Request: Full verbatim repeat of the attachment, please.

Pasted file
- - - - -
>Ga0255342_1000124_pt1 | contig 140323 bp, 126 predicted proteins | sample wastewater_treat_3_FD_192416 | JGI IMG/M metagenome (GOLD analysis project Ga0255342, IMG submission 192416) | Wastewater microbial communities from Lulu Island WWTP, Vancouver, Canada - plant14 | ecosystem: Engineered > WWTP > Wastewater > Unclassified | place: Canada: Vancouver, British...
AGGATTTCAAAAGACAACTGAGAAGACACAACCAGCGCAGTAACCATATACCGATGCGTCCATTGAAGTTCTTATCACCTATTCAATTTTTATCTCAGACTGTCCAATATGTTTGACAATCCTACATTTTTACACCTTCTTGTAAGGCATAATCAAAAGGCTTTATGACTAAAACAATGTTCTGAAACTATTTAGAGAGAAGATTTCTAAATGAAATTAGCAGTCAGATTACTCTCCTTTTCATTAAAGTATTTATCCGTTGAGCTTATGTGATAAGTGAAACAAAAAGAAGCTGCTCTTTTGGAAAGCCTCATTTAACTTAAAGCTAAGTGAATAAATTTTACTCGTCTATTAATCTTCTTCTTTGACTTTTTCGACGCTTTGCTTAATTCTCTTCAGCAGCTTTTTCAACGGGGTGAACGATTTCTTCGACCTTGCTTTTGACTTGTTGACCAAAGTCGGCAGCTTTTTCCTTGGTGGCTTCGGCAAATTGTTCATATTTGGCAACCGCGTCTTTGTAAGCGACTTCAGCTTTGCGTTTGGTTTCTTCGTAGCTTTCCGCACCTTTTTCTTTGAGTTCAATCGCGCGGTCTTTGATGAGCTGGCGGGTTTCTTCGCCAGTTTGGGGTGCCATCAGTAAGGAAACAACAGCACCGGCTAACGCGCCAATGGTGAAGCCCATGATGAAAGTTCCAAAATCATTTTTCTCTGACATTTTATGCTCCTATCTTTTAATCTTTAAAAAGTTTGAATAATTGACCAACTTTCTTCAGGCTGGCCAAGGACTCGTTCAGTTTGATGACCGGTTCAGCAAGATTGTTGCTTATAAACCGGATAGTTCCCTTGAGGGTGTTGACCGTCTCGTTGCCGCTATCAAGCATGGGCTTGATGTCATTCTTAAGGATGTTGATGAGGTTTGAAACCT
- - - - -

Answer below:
>Ga0255342_1000124_pt1 | contig 140323 bp, 126 predicted proteins | sample wastewater_treat_3_FD_192416 | JGI IMG/M metagenome (GOLD analysis project Ga0255342, IMG submission 192416) | Wastewater microbial communities from Lulu Island WWTP, Vancouver, Canada - plant14 | ecosystem: Engineered > WWTP > Wastewater > Unclassified | place: Canada: Vancouver, British...
AGGATTTCAAAAGACAACTGAGAAGACACAACCAGCGCAGTAACCATATACCGATGCGTCCATTGAAGTTCTTATCACCTATTCAATTTTTATCTCAGACTGTCCAATATGTTTGACAATCCTACATTTTTACACCTTCTTGTAAGGCATAATCAAAAGGCTTTATGACTAAAACAATGTTCTGAAACTATTTAGAGAGAAGATTTCTAAATGAAATTAGCAGTCAGATTACTCTCCTTTTCATTAAAGTATTTATCCGTTGAGCTTATGTGATAAGTGAAACAAAAAGAAGCTGCTCTTTTGGAAAGCCTCATTTAACTTAAAGCTAAGTGAATAAATTTTACTCGTCTATTAATCTTCTTCTTTGACTTTTTCGACGCTTTGCTTAATTCTCTTCAGCAGCTTTTTCAACGGGGTGAACGATTTCTTCGACCTTGCTTTTGACTTGTTGACCAAAGTCGGCAGCTTTTTCCTTGGTGGCTTCGGCAAATTGTTCATATTTGGCAACCGCGTCTTTGTAAGCGACTTCAGCTTTGCGTTTGGTTTCTTCGTAGCTTTCCGCACCTTTTTCTTTGAGTTCAATCGCGCGGTCTTTGATGAGCTGGCGGGTTTCTTCGCCAGTTTGGGGTGCCATCAGTAAGGAAACAACAGCACCGGCTAACGCGCCAATGGTGAAGCCCATGATGAAAGTTCCAAAATCATTTTTCTCTGACATTTTATGCTCCTATCTTTTAATCTTTAAAAAGTTTGAATAATTGACCAACTTTCTTCAGGCTGGCCAAGGACTCGTTCAGTTTGATGACCGGTTCAGCAAGATTGTTGCTTATAAACCGGATAGTTCCCTTGAGGGTGTTGACCGTCTCGTTGCCGCTATCAAGCATGGGCTTGATGTCATTCTTAAGGATGTTGATGAGGTTTGAAACCT